The World Economic Forum predicts that 42% of the core skills within existing jobs on average are expected to change by 2022. Lifelong learning and continuous retraining can help meet these evolving skill demands.
Credentials of any kind are markers of achievement and potentially important signals to employers of a candidate’s skills, capabilities, and fit, or an employee’s capability to evolve with the needs of the business.
This pyramid demonstrates the credential ecosystem. At the top are macro-credentials, which are formal learning experiences from schools or universities in the early years of our lives. In the middle are micro-credentials, which are self-paced, non-formal learning experiences such as short courses and learning certificates. And at the widest section of the pyramid, there is informal learning which happens every day through channels such as podcasts, videos, books, and more.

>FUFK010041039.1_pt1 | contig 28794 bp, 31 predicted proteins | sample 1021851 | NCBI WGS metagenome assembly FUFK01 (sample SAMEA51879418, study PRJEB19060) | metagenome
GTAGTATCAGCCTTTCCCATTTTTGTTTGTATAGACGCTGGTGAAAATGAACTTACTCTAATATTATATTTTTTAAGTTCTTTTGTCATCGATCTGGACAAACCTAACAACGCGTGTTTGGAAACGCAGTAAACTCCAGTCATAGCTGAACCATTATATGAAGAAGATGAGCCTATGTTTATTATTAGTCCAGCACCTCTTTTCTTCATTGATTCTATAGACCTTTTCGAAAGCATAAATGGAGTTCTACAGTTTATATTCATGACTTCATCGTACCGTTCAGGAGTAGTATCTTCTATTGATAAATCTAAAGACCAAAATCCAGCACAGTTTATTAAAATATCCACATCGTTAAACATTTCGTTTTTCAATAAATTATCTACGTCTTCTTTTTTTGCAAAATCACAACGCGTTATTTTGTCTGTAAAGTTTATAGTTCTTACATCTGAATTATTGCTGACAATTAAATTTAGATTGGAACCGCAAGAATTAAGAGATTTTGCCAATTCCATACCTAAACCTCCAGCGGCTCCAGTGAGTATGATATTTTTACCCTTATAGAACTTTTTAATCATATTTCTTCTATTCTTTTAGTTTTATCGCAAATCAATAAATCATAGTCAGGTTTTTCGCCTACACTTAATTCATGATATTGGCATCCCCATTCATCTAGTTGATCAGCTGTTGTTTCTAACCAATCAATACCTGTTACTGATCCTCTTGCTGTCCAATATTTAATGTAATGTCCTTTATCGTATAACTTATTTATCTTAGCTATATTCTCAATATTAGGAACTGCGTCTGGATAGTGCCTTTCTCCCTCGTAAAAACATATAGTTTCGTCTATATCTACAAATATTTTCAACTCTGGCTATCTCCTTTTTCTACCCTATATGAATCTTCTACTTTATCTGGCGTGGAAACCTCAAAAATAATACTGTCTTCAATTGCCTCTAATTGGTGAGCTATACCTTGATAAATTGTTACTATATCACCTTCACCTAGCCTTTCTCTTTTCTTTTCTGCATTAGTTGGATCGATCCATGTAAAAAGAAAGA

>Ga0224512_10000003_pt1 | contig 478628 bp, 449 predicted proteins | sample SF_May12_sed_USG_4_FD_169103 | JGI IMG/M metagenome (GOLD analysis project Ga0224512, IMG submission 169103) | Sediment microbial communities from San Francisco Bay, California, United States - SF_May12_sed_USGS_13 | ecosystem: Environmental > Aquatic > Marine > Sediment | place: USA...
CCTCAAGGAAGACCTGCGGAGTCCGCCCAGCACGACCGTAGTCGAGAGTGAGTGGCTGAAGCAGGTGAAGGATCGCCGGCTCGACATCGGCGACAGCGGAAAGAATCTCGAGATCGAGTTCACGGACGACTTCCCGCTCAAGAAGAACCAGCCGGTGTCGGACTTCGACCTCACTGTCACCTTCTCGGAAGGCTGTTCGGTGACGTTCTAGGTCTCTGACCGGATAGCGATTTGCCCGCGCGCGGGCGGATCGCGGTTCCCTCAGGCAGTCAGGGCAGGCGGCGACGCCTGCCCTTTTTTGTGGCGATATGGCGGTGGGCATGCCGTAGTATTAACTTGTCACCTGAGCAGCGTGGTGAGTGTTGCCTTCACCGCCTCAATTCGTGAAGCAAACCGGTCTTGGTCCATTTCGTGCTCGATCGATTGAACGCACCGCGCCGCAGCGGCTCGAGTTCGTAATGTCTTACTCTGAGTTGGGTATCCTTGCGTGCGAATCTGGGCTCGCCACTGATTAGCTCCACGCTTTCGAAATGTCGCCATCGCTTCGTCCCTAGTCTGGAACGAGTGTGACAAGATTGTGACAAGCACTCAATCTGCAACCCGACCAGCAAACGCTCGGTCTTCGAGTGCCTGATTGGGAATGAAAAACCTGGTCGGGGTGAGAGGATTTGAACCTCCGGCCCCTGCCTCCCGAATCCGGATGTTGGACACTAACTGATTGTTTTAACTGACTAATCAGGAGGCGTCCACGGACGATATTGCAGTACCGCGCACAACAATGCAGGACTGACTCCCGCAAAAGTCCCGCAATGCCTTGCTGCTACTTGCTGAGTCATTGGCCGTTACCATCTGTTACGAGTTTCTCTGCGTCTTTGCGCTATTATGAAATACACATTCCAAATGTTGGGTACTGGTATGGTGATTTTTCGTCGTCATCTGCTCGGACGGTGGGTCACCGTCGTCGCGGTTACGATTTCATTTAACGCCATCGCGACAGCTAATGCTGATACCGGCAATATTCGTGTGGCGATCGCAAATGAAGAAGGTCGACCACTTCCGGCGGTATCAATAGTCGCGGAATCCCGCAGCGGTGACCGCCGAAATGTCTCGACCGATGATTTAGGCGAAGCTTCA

While each type of learning is important, micro-credentials hold the key for lifelong learners to continuously learn and verify in-demand skills, with less time and financial obligation involved.
Micro-credentials are helping to meet the rapid pace of skill decay that requires working professionals to engage in learning at every age.
What are Micro-credentials?
Micro-credentials are certification-style qualifications that individuals choose to study to improve a skill found in a particular industry area.
They are short, low-cost online courses that provide learners with a digital certification or a ‘digital badge’ when complete.